The President calls for a ban on genetic discrimination. (Link)
I betcha this will be a very important topic of our future world. As the (very short) article says, banning this kind of discrimination would have at least two effects:
1. It would eliminate the fear that people might have about getting checked for possible genetic predisposition to disease. (I donâ€™t think thatâ€™s a fear of a lot of Americans today, but give it time.)
2. It would eliminate the unsavory possibility that people could be turned down for insurance because their genetic profile suggests a high risk.
But on the other hand, donâ€™t insurance companies have a right to protect themselves? If their bean counters figure out that youâ€™re 6 times more likely to die before the age of 50, shouldnâ€™t they be allowed to charge you more for life insurance?
Anf if youâ€™re 6 times more likely to need expensive therapies, shouldnâ€™t they be allowed to charge you more for health insurance?
I guess we have a sense that genetic issues arenâ€™t the fault of the person who has the possible predisposition. We donâ€™t have a problem with insurance companies charging more for smokers, or drinkers, or bad drivers, or people in high-risk professions. Do we?
[Then again, if you have no insurance before finding that you have a heart condition, you may be in some trouble, right? Is that your fault? In a way, maybe we think it is, because you could Â have bought the insurance a long time ago. But doctors could find a genetic problem even before youâ€™re born!
Or is the difference that the heart condition has expressed itself, while the genetic condition may never express itself as anything more than a probability?]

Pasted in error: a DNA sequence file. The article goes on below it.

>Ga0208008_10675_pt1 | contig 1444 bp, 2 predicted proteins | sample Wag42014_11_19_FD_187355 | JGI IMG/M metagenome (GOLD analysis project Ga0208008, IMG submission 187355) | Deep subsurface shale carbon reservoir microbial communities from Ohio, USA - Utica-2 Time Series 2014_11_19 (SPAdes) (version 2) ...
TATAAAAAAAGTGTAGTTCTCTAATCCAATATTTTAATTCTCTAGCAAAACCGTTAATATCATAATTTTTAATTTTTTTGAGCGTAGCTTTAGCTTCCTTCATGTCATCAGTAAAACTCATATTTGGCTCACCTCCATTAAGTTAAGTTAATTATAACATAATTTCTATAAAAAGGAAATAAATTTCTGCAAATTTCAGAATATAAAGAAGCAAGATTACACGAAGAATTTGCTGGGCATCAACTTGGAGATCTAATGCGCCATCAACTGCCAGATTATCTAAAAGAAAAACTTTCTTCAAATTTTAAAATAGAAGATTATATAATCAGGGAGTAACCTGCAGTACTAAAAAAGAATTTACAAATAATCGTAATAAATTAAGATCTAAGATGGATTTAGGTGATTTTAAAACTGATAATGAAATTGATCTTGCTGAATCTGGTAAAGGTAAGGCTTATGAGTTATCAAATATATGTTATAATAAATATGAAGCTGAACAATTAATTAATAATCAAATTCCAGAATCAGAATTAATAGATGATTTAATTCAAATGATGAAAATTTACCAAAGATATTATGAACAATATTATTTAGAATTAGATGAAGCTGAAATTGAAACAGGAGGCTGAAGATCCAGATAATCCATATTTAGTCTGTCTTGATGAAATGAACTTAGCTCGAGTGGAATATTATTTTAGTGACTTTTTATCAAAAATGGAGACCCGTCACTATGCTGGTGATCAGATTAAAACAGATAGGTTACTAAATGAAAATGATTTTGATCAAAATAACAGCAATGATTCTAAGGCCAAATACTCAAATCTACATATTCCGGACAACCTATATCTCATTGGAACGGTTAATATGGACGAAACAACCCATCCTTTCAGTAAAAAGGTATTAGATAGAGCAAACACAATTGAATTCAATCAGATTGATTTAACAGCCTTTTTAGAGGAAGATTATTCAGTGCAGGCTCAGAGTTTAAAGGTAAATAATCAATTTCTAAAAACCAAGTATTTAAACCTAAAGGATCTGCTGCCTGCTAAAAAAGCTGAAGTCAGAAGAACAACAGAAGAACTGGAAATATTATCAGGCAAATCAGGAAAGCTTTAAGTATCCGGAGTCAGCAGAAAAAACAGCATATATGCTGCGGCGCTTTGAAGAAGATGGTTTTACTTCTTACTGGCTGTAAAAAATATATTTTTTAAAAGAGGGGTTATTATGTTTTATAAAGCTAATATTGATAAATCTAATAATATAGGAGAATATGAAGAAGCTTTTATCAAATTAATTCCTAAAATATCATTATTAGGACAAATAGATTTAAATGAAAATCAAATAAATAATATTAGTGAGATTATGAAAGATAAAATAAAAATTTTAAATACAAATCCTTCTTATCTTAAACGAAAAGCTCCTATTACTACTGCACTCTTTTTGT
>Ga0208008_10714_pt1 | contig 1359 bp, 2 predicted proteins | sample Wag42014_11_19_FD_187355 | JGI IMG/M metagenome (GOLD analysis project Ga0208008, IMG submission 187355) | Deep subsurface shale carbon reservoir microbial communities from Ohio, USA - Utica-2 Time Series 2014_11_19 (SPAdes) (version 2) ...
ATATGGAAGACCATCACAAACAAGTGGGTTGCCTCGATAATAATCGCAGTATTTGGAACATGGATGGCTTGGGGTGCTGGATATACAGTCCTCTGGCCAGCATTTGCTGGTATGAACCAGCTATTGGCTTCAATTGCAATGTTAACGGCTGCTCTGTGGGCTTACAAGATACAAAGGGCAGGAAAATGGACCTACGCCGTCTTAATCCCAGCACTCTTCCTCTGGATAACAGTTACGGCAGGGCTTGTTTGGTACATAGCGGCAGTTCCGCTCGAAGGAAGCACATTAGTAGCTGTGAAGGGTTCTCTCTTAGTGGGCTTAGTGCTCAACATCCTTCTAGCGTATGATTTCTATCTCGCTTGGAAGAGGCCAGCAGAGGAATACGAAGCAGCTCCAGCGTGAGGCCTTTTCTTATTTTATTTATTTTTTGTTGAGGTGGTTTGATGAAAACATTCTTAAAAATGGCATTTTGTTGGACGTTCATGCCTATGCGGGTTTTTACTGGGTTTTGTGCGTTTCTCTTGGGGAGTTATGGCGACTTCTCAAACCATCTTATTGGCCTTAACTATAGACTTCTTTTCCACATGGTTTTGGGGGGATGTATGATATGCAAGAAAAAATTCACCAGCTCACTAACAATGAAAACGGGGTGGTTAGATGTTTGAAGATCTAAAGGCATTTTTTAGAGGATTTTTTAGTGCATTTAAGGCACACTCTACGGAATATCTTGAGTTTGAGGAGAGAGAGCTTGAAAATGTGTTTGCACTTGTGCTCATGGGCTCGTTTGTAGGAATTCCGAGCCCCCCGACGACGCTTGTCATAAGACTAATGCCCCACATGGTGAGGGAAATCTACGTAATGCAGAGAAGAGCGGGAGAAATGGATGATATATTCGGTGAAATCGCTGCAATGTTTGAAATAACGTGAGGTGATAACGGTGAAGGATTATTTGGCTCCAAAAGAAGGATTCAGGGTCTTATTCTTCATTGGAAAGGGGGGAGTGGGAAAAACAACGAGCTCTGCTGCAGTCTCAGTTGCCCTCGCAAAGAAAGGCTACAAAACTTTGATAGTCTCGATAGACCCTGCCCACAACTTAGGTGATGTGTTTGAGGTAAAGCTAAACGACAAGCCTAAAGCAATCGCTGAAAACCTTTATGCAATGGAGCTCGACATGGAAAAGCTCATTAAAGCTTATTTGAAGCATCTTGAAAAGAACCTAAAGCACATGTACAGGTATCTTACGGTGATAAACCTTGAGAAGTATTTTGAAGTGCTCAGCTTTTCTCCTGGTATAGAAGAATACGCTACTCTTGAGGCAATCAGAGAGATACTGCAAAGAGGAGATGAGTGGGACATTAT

Anyway, is it ok to say that if itâ€™s not the personâ€™s fault, the insurance company should carry the difference? Is this a morality thing that we feel? I mean, itâ€™s not the insurance companyâ€™s fault either, so why should they pay?
Then again (again), itâ€™s not as though insurance companies are going broke without this new genetic edge, are they? (Are they?) Maybe this would be one way that they just have to suck it up for the good of humanity. And after all, theyâ€™re not REALLY carrying the difference. Theyâ€™re surely passing it on to all of us.
So in the end, the question is: Are you willing to pay higher prices for insurance in order to cover those who have genetic skeletons in their closets?
[Mind you, this is all aside from whether a company could decide not to hire you because of your probability. Maybe they donâ€™t want to because of higher insurance costs (see all that stuff above), or maybe they donâ€™t want to train you just to have you drop dead at your cubicle. Should businesses be allowed to not hire you for this reason? Some already wonâ€™t hire smokers. Is that ok?]
Off the top of my head, my thinking is that I agree with the Prez. The society that I want to live in is willing to pick up the tab a bit, and wait until a defect actually occurs before assuming that all is lost. Thatâ€™s just off the top of my head. I tend to waver.